Have you heard about the reincarnation of Toyota’s most famous sports car, the Supra? Well after a 20 year absence from the US market, it’s back, and I got to see the reveal at the 2019 North American International Auto Show (NAIAS). I, for one, am incredibly excited for this new iteration of my most favorite car. However, with all things on the internet, some people do not agree. If you are one of those people, I’m here to tell you why it’s your fault.
The 1993-1998 Toyota Supra was know as the “Mark 4” (MKIV). It had, and still has, a reputation among car enthusiasts as being able to make legendary power with just a little bit of work. The MKIV Supra in its unmodified form was terrifically slow; weighing nearly 3600 lbs in the turbo Trim. The 2020 Toyota Supra goes by the A90 and was never supposed to be a highway king either. Instead, the goal for the new front-engine, rear-drive coupe is approaching 50/50 weight distribution to obtain the perfect GT car.
That’s not to say you can’t add more power. The new BMW supplied B58 engine is a 3.0 liter inline-6 with a twin-scroll turbocharger that produces 335 horsepower on its own, but there are reported gains of nearly 100 horsepower from a good tune alone. The staple Supra addition of a larger turbocharger with 40 pounds of boost will be on you. In short, the power potential is there.
As far as the interior goes the MKIV Supra was by far and away the most driver oriented of its time. It truly felt like the cockpit of a fighter jet. The new Supra is not quite that focused, which is slightly disappointing, but it has all the creature comforts and luxury materials of a BMW and that’s OK! People keep harping on the fact that the 2020 Supra is a joint venture with BMW, but I fail to see how that is a bad thing. Toyota has not made a sports car by themselves since the early 2000s, and that’s borderline MKIV Supra timeframe. If there was any joint venture that I would want powering the new Supra, it would be BMW. There have been many reports of the straight six turbo motor from BMW making several hundred horsepower over stock for years now. It really could be the new 2JZ.
So if you’re one of the people crying about the Toyota/BMW joint venture, or that the 2020 Supra only makes 355hp, or that it doesn’t have a 3JZ, I say to you: Get real. A stock MKIV Supra was boring. I know, because I owned one. It needed a solid 300 horsepower over its stock form to be any sort of fun. What makes a Supra a Supra is the front engine, rear drive, inline-6 turbo recipe as Tetsuya Tada himself spoke about.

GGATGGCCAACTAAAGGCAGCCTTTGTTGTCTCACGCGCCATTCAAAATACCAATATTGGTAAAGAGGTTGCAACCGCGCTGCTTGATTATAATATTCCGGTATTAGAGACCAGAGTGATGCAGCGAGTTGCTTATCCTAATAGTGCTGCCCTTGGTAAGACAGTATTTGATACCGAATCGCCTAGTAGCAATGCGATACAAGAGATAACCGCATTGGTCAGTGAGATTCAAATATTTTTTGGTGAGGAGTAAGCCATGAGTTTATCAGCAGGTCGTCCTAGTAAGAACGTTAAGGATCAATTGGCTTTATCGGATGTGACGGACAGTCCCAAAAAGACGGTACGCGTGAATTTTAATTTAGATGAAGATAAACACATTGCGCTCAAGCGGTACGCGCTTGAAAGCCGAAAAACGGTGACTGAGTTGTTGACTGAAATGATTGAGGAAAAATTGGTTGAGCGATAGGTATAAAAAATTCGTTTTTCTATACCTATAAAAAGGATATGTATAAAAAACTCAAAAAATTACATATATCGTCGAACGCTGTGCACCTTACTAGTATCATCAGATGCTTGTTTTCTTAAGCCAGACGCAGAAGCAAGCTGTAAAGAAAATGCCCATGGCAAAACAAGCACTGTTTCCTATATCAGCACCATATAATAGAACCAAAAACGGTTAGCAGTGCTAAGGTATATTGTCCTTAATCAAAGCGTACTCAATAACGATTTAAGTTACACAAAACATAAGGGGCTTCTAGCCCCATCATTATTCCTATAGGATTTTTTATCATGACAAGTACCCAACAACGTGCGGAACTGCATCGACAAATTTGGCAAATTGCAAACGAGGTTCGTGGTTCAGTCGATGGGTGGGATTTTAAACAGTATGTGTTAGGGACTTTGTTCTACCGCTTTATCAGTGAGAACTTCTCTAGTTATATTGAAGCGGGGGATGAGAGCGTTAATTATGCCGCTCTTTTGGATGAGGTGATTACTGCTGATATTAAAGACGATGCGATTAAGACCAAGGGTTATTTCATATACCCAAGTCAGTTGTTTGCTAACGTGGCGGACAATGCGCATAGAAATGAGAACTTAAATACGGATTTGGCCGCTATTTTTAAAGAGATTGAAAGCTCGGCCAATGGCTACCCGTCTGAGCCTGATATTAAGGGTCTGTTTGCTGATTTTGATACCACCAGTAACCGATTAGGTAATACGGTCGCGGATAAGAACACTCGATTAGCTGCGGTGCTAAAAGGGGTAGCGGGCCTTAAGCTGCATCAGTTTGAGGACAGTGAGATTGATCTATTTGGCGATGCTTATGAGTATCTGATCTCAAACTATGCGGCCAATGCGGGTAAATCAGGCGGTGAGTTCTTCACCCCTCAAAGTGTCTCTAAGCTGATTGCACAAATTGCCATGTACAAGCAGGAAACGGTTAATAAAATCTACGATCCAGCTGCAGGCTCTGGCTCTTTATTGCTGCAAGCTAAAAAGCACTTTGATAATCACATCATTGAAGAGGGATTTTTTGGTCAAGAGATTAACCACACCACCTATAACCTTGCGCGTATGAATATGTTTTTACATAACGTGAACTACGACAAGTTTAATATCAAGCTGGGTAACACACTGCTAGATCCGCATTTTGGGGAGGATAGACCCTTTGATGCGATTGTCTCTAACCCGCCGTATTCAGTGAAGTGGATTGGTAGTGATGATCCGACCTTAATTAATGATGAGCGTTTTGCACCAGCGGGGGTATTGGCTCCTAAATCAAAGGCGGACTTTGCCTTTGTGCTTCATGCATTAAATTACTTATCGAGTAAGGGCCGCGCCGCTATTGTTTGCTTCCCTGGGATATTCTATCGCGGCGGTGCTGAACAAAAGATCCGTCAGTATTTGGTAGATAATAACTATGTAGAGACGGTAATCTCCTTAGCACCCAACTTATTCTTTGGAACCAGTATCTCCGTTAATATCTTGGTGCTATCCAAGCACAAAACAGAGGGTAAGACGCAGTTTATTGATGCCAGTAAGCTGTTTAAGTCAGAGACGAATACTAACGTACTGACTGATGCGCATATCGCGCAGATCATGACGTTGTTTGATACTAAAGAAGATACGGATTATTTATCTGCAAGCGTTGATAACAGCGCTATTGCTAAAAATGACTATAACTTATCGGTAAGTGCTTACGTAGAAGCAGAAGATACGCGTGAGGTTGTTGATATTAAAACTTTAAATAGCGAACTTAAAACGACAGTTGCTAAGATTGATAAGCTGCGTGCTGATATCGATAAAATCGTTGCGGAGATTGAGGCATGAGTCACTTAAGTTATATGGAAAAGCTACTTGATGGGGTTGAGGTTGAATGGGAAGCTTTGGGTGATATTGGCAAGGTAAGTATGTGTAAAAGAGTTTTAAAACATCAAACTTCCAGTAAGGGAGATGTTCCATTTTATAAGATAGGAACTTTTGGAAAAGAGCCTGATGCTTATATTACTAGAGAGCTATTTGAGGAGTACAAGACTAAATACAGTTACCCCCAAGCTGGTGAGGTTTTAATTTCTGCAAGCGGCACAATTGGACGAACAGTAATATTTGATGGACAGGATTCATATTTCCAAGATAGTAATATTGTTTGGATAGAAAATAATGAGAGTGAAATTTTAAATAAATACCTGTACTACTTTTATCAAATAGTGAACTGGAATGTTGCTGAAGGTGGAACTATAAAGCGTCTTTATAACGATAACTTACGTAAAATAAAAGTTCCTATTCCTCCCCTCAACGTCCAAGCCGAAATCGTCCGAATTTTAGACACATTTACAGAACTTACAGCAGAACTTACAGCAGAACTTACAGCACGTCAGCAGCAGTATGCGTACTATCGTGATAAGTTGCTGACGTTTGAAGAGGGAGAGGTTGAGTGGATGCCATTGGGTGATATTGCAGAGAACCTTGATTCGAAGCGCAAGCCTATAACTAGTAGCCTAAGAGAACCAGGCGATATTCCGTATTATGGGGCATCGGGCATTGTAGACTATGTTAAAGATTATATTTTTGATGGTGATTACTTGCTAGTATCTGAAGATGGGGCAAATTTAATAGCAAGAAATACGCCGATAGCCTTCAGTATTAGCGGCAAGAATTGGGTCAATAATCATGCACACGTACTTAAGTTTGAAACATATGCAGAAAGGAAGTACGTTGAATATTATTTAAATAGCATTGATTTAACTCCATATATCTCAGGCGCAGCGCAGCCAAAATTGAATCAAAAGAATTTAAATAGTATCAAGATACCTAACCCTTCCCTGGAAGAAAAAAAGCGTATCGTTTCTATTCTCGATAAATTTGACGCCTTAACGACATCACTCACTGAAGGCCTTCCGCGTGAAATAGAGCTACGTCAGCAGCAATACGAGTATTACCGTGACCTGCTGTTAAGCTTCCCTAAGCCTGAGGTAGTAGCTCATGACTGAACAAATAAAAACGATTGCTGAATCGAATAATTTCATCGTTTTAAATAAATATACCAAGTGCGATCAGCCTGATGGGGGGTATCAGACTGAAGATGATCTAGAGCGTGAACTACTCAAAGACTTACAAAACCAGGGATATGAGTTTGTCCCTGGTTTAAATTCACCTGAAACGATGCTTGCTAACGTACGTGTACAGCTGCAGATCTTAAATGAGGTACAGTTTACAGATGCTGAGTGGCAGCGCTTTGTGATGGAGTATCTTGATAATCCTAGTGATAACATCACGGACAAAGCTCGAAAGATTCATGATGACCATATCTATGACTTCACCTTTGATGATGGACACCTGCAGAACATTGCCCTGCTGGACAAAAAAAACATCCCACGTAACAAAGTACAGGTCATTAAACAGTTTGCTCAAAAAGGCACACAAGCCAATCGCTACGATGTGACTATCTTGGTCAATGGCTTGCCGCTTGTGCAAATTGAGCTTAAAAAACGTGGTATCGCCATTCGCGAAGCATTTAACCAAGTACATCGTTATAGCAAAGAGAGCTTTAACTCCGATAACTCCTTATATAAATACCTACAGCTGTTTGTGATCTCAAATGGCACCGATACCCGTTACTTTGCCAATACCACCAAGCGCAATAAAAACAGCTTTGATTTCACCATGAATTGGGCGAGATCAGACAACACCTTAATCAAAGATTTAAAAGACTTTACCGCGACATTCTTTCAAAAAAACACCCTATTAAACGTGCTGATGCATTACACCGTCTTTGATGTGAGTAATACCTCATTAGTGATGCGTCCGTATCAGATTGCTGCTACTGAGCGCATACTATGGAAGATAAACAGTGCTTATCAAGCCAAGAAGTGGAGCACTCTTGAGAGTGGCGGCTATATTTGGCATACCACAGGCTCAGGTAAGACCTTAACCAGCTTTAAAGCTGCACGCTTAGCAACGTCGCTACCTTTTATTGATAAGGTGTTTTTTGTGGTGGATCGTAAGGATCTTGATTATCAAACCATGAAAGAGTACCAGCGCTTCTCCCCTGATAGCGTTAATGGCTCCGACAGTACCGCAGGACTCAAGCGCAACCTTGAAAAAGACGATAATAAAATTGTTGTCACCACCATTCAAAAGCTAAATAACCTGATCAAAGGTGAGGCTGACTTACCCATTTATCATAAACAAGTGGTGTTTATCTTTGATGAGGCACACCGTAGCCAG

Who’s Tetsuya Tada, you ask? He’s the chief designer on the 2020 Toyota Supra. Why is he relevant? Well, he was assigned to the MKIV Supra in 1993, so you could say he has a deep understanding of the brand’s heritage. The fact that someone who was involved with the MKIV Supra was also in charge of the new one tells me all I need to know. You naysayers will be shown what’s what, and soon. For now, though, here are some of what I can report from my first hand experience with the 2020 Toyota Supra…
You can definitely feel the BMW influence; particularly with the infotainment stack. It’s ripped straight out of your typical BMW. Everything else feels of extreme quality. There’s leather everywhere, carbon here and there, and the fit and finish is spectacular. The amount of room is still snug. One problem I had with the MKIV was it was on the small side. At 6’2 and 250 lbs I fit in the A90, but only just.
In my opinion, the 2020 Toyota Supra is the most aggressive car under $200,000. The rear harkens to GT3 cars donning an incredibly aggressive diffuser, F1 style brake light, and polished exhaust. The proportions really shine with the matte Launch Edition Silver more so than the red of the leaked pictures. There are vents everywhere; some real and some fake, which can be disappointing for a car at this price point.
The engine, drivetrain, and suspension have yet to be experienced, but I have driven a few BMWs. The engine is a 3.0 liter turbocharged inline-6 putting out 355 horsepower and it’s paired with an 8-speed automatic transmission. There is also an optional adaptable suspension, which BMW have done a supreme job for the past several years. This section will be properly fleshed out with a test drive.